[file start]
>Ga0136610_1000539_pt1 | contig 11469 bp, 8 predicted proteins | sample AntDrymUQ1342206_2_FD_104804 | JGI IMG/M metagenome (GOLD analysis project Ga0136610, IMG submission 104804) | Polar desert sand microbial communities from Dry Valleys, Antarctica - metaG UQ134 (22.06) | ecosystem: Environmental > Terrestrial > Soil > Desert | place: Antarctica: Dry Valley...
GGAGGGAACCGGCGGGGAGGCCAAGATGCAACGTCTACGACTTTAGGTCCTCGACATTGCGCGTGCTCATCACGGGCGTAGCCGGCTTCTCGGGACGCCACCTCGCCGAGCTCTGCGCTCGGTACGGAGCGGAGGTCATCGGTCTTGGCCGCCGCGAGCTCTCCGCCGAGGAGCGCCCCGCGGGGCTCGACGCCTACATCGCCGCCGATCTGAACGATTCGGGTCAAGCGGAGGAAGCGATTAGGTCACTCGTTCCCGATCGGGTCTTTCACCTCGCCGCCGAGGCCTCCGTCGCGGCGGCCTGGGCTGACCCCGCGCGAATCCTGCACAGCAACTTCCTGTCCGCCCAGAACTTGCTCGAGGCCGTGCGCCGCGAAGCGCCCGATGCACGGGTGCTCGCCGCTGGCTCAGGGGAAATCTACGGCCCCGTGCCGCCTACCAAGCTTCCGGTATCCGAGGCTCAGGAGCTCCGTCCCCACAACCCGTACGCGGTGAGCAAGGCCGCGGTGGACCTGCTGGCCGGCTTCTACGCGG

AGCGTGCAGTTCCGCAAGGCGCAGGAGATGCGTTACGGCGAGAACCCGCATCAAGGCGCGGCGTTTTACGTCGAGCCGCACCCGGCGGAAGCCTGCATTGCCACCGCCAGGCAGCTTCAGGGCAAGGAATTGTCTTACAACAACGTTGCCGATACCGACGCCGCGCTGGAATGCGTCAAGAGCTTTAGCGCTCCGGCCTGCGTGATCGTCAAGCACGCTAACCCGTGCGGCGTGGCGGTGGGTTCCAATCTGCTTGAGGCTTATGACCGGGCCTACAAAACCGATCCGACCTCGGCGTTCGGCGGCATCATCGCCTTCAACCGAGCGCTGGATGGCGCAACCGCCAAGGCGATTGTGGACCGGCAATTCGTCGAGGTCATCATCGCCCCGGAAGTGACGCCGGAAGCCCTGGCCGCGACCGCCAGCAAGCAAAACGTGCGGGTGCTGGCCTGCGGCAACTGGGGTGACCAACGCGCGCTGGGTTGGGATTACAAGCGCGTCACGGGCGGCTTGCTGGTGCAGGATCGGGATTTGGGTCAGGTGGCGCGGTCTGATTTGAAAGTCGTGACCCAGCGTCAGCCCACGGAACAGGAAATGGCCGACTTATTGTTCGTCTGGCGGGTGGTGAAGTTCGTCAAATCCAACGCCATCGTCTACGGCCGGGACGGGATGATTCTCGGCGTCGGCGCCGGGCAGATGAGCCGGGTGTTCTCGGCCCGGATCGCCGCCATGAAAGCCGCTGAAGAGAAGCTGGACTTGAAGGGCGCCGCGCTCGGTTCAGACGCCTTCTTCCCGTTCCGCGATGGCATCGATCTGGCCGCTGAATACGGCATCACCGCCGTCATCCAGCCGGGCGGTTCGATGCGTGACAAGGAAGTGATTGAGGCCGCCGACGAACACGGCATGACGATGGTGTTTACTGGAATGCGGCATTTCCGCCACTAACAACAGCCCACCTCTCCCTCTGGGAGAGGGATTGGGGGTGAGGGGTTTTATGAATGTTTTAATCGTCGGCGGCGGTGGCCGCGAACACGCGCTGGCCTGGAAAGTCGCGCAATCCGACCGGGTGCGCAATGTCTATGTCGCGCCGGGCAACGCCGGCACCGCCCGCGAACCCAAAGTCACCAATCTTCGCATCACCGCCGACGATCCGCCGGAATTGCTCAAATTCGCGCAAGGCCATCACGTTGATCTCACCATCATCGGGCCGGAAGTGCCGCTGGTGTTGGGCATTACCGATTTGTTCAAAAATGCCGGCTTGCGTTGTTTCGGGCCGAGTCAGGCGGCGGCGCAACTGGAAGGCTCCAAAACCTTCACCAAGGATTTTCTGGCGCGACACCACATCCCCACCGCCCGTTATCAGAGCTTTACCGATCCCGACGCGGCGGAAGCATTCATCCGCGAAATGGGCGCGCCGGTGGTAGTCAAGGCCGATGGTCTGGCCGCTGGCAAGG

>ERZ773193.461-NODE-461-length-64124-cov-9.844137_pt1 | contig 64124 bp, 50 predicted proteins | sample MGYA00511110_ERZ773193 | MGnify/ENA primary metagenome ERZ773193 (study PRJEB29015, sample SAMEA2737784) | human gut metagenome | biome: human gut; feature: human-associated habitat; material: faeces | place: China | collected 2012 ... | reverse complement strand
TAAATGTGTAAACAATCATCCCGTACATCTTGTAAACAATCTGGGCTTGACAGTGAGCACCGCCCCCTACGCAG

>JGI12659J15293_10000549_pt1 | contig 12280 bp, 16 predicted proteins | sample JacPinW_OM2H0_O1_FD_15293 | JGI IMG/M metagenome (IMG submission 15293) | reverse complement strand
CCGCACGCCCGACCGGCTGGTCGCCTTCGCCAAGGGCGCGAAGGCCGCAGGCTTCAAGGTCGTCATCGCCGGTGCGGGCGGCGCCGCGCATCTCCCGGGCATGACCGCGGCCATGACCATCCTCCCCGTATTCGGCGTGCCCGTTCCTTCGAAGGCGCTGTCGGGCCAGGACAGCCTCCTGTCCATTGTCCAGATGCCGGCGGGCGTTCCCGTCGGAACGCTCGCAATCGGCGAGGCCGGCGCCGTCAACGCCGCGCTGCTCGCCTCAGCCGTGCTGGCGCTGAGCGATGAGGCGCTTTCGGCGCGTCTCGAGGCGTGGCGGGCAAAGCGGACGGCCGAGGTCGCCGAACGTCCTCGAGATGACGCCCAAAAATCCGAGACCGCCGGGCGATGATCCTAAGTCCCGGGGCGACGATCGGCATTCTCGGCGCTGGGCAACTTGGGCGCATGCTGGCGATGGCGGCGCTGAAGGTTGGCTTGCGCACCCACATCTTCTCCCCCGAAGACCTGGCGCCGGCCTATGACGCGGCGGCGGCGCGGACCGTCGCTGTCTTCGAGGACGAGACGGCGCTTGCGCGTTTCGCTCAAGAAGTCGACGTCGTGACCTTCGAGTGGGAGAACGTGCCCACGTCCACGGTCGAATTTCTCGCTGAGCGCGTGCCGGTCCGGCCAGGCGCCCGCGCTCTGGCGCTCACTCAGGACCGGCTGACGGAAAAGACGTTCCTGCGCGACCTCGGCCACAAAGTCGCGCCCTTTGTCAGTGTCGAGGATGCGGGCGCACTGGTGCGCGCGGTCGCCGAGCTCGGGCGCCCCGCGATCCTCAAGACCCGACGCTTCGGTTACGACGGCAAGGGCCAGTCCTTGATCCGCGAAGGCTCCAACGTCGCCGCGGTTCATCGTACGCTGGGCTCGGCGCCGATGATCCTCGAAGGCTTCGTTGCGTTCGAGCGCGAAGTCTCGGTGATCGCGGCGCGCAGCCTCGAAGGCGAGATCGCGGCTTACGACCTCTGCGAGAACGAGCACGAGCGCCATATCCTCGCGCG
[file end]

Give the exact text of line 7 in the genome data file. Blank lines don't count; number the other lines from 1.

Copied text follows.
CCGCACGCCCGACCGGCTGGTCGCCTTCGCCAAGGGCGCGAAGGCCGCAGGCTTCAAGGTCGTCATCGCCGGTGCGGGCGGCGCCGCGCATCTCCCGGGCATGACCGCGGCCATGACCATCCTCCCCGTATTCGGCGTGCCCGTTCCTTCGAAGGCGCTGTCGGGCCAGGACAGCCTCCTGTCCATTGTCCAGATGCCGGCGGGCGTTCCCGTCGGAACGCTCGCAATCGGCGAGGCCGGCGCCGTCAACGCCGCGCTGCTCGCCTCAGCCGTGCTGGCGCTGAGCGATGAGGCGCTTTCGGCGCGTCTCGAGGCGTGGCGGGCAAAGCGGACGGCCGAGGTCGCCGAACGTCCTCGAGATGACGCCCAAAAATCCGAGACCGCCGGGCGATGATCCTAAGTCCCGGGGCGACGATCGGCATTCTCGGCGCTGGGCAACTTGGGCGCATGCTGGCGATGGCGGCGCTGAAGGTTGGCTTGCGCACCCACATCTTCTCCCCCGAAGACCTGGCGCCGGCCTATGACGCGGCGGCGGCGCGGACCGTCGCTGTCTTCGAGGACGAGACGGCGCTTGCGCGTTTCGCTCAAGAAGTCGACGTCGTGACCTTCGAGTGGGAGAACGTGCCCACGTCCACGGTCGAATTTCTCGCTGAGCGCGTGCCGGTCCGGCCAGGCGCCCGCGCTCTGGCGCTCACTCAGGACCGGCTGACGGAAAAGACGTTCCTGCGCGACCTCGGCCACAAAGTCGCGCCCTTTGTCAGTGTCGAGGATGCGGGCGCACTGGTGCGCGCGGTCGCCGAGCTCGGGCGCCCCGCGATCCTCAAGACCCGACGCTTCGGTTACGACGGCAAGGGCCAGTCCTTGATCCGCGAAGGCTCCAACGTCGCCGCGGTTCATCGTACGCTGGGCTCGGCGCCGATGATCCTCGAAGGCTTCGTTGCGTTCGAGCGCGAAGTCTCGGTGATCGCGGCGCGCAGCCTCGAAGGCGAGATCGCGGCTTACGACCTCTGCGAGAACGAGCACGAGCGCCATATCCTCGCGCG